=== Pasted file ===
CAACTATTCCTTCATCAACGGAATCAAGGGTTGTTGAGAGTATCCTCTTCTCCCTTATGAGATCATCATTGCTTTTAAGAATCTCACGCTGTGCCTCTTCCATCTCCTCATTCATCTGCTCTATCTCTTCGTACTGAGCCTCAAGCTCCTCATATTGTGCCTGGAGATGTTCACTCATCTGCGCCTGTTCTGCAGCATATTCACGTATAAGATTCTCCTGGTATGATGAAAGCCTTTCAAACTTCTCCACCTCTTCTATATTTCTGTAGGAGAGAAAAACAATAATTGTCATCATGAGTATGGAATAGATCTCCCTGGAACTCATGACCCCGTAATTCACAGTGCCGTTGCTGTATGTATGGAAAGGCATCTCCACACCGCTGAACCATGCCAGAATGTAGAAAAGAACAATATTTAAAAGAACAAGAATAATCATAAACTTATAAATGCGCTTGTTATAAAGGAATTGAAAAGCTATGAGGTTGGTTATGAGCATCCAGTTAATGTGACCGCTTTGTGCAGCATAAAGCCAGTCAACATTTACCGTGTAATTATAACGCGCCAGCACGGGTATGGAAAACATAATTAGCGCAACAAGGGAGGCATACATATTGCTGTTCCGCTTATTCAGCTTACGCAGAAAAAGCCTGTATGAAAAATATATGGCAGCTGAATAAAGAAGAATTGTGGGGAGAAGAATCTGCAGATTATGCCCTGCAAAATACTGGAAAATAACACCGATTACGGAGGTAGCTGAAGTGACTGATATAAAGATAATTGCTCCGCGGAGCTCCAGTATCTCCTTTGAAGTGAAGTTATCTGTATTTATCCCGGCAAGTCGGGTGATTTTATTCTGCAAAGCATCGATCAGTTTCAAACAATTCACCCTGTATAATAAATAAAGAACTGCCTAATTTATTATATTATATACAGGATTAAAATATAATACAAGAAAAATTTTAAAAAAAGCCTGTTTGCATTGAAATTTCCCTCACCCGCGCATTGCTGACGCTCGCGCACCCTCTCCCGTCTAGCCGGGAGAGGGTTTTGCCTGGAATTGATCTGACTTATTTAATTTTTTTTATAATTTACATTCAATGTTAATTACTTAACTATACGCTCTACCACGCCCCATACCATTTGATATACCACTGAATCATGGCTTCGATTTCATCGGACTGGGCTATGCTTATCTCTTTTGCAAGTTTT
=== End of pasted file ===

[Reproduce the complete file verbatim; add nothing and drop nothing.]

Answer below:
CAACTATTCCTTCATCAACGGAATCAAGGGTTGTTGAGAGTATCCTCTTCTCCCTTATGAGATCATCATTGCTTTTAAGAATCTCACGCTGTGCCTCTTCCATCTCCTCATTCATCTGCTCTATCTCTTCGTACTGAGCCTCAAGCTCCTCATATTGTGCCTGGAGATGTTCACTCATCTGCGCCTGTTCTGCAGCATATTCACGTATAAGATTCTCCTGGTATGATGAAAGCCTTTCAAACTTCTCCACCTCTTCTATATTTCTGTAGGAGAGAAAAACAATAATTGTCATCATGAGTATGGAATAGATCTCCCTGGAACTCATGACCCCGTAATTCACAGTGCCGTTGCTGTATGTATGGAAAGGCATCTCCACACCGCTGAACCATGCCAGAATGTAGAAAAGAACAATATTTAAAAGAACAAGAATAATCATAAACTTATAAATGCGCTTGTTATAAAGGAATTGAAAAGCTATGAGGTTGGTTATGAGCATCCAGTTAATGTGACCGCTTTGTGCAGCATAAAGCCAGTCAACATTTACCGTGTAATTATAACGCGCCAGCACGGGTATGGAAAACATAATTAGCGCAACAAGGGAGGCATACATATTGCTGTTCCGCTTATTCAGCTTACGCAGAAAAAGCCTGTATGAAAAATATATGGCAGCTGAATAAAGAAGAATTGTGGGGAGAAGAATCTGCAGATTATGCCCTGCAAAATACTGGAAAATAACACCGATTACGGAGGTAGCTGAAGTGACTGATATAAAGATAATTGCTCCGCGGAGCTCCAGTATCTCCTTTGAAGTGAAGTTATCTGTATTTATCCCGGCAAGTCGGGTGATTTTATTCTGCAAAGCATCGATCAGTTTCAAACAATTCACCCTGTATAATAAATAAAGAACTGCCTAATTTATTATATTATATACAGGATTAAAATATAATACAAGAAAAATTTTAAAAAAAGCCTGTTTGCATTGAAATTTCCCTCACCCGCGCATTGCTGACGCTCGCGCACCCTCTCCCGTCTAGCCGGGAGAGGGTTTTGCCTGGAATTGATCTGACTTATTTAATTTTTTTTATAATTTACATTCAATGTTAATTACTTAACTATACGCTCTACCACGCCCCATACCATTTGATATACCACTGAATCATGGCTTCGATTTCATCGGACTGGGCTATGCTTATCTCTTTTGCAAGTTTT